By no means was it a time of glory or riches in the world of professional wrestling. For the biggest company in the game, Vince McMahon’s World Wrestling Federation, the Era of Hulkamania and Rock N’ Wrestling were all but over, and the looming threat of steroid investigations lingered on the horizon. After a failed run with the charismatic and unpredictable Ultimate Warrior on top, could an older, obviously smaller Hulk Hogan stave off the bleeding and keep the business afloat until a new superstar emerged to take his place?
Meanwhile, over in what was now officially known as Ted Turner’s World Championship Wrestling, it was a time of transition. Jim Herd, Executive Vice President in charge of the company for Turner Sports, had witnessed his company hemorrhage money for years as aging has-been’s and young never-were’s performed before lackluster and sparse crowds even deep within the franchise’s homebase in the Deep South. Like his former tag-team partner up north, it was clear that Sting was not the draw that would lead WCW to the Golden Age, and the World Heavyweight Championship found itself back in the hands of the only true superstar the company had ever known, “Nature Boy” Ric Flair. Alas, though, even Flair’s act was getting old, and Herd and lead booker Dusty Rhodes (himself a longtime Flair rival) were desperate to find their next big stud, perhaps in the form of the current United States Heavyweight Champion and #1 contender, “Total Package” Lex Luger. So, while still on top in early 1991, Flair was asked to alter his character gimmick and undo all of the things that made Slick Ric who he was. Gone were the flowing golden locks up top. Also Sprach Zarathustra, the most recognizable ring entrance music in the game, was replaced with generic brass fanfare. All in preparation for turning Flair from the Dirtiest Player in the Game into … Spartacus, wise old gladiator of Rome? I know, I don’t get it either.
But in the “what could have been’s?” of the world, we never fully got there. Herd greatly underestimated his perceived foe and lowballed the champion during contract negotiations that ran through the first half of 1991. Eventually, frustrated and unwilling to entertain legitimate negotiations with the biggest star his company had ever seen, Herd outright fired Flair in the days leading up to the champion’s title defense against Luger at the Great American Bash 1991. The results proved to be a complete abomination. Luger did indeed finally reach the top of the mountain, and turned heel alongside new manager (and legend in his own right) Harley Race while defeating Flair-substitute Barry Windham in a cage match for the WCW World Title. The match and overall supercard, though, are considered to be among the very worst of all time, as the crowd in Baltimore, MD reacted with disgust and outrage at the ouster of Flair and shat over the whole card, repeatedly calling out the former champion’s name in protest. To make matters worse, the vaunted Big Gold Belt that had long represented the National Wrestling Alliance and World Championship Wrestling remained in the possession of the Nature Boy, who had put down a tidy deposit as security for its jeweled value and rightly requested that money be returned plus interest in exchange for the belt. With civil discourse all but impossible, Herd told Flair to figuratively fuck off, and Luger celebrated his big win by holding up a blurry and indistinct championship trophy that looked suspiciously like the old NWA World Tag Team Championship that someone stamped a new plate over top of.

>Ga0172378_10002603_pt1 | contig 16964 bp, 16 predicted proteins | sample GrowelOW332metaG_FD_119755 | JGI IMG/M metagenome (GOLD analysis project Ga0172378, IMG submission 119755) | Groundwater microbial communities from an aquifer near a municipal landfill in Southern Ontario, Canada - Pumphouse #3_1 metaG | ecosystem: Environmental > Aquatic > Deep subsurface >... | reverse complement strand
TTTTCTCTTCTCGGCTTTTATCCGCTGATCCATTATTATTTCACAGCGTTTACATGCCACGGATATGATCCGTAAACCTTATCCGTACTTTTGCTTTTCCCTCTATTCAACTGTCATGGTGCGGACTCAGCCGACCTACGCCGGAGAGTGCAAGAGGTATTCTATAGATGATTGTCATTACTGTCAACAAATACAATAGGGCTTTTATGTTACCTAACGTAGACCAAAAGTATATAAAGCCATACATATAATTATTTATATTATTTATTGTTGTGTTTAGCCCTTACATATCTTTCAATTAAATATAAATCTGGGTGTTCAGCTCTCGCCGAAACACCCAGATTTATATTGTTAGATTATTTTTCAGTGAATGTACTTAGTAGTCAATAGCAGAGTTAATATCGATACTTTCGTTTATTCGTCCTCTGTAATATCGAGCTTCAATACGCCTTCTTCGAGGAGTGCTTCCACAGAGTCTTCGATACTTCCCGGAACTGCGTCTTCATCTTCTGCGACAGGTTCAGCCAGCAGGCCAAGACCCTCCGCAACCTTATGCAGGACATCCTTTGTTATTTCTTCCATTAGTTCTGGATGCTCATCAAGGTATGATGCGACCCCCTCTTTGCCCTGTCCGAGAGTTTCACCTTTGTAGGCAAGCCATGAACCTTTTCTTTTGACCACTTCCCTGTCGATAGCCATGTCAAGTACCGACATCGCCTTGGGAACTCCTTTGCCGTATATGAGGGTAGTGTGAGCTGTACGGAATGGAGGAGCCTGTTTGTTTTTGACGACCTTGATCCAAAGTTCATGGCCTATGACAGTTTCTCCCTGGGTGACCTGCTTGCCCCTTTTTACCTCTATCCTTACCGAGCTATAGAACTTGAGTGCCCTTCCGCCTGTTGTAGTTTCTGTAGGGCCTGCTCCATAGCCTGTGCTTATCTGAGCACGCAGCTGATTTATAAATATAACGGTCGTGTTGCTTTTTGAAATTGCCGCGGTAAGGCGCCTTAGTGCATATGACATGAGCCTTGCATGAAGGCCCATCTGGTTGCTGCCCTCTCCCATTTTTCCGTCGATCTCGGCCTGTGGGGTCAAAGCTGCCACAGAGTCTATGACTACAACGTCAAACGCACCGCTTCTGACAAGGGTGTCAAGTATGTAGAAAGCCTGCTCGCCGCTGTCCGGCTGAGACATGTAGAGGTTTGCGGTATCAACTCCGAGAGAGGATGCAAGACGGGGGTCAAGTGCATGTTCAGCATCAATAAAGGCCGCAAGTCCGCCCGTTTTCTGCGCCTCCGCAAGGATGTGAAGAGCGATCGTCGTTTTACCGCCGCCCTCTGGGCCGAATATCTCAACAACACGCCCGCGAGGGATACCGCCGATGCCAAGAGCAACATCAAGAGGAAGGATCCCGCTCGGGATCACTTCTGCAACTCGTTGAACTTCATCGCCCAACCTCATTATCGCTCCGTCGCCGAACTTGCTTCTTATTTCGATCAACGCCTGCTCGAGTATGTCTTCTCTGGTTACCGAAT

As for Flair, the world was his oyster. Technically never defeated, he could still claim some air of legitimacy as being the true World’s Heavyweight Champion in professional wrestling. Heck, he even had the belt to prove it! He could tour the world on his own, taking on all comers and perhaps even establish a new brand and a new era in the world of traveling world champions. Or, he could firmly extend his middle finger towards his former employer and wind up in the arms of their greatest competitor.
In late August, 1991, we would learn the answer, as broadcast journalist Bobby “The Brain” Heenan closed out an otherwise routine episode of the syndicated WWF Wrestling Challenge program with a pretty blockbuster announcement.
Next: The Man makes his debut, and a First Challenge is set.